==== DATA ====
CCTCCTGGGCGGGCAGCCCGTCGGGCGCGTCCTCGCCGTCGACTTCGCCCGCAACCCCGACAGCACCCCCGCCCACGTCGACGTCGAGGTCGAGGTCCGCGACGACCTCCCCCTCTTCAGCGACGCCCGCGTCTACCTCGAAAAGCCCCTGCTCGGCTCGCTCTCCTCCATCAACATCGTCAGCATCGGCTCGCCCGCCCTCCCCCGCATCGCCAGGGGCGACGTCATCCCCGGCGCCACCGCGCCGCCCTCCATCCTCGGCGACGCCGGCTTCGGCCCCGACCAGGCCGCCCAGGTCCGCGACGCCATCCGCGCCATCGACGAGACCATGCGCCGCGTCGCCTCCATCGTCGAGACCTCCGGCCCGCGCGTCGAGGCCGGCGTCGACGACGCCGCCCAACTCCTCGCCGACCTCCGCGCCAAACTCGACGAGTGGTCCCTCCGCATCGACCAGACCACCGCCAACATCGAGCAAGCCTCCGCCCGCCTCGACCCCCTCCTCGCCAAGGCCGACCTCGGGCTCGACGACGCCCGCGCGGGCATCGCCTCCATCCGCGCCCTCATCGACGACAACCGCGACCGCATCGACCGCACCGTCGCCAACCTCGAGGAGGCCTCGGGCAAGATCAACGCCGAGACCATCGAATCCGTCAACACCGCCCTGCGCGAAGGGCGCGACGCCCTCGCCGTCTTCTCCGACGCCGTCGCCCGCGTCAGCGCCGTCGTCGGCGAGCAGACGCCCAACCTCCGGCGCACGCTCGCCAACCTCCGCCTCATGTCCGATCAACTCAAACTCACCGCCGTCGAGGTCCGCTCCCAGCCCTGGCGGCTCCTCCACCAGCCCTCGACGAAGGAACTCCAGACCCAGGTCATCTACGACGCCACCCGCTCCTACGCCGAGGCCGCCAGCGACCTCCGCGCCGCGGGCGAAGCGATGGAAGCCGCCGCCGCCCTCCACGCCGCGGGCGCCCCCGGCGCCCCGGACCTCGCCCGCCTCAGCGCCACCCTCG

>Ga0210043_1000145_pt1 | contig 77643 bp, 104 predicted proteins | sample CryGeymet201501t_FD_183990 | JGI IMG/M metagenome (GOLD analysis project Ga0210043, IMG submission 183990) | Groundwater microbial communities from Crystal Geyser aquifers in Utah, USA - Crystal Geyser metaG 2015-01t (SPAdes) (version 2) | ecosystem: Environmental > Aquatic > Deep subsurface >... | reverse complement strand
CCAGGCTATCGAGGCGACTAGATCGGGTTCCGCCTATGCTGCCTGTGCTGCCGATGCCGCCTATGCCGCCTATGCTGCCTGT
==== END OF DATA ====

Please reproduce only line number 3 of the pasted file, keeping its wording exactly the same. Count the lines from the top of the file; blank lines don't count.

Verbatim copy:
CCAGGCTATCGAGGCGACTAGATCGGGTTCCGCCTATGCTGCCTGTGCTGCCGATGCCGCCTATGCCGCCTATGCTGCCTGT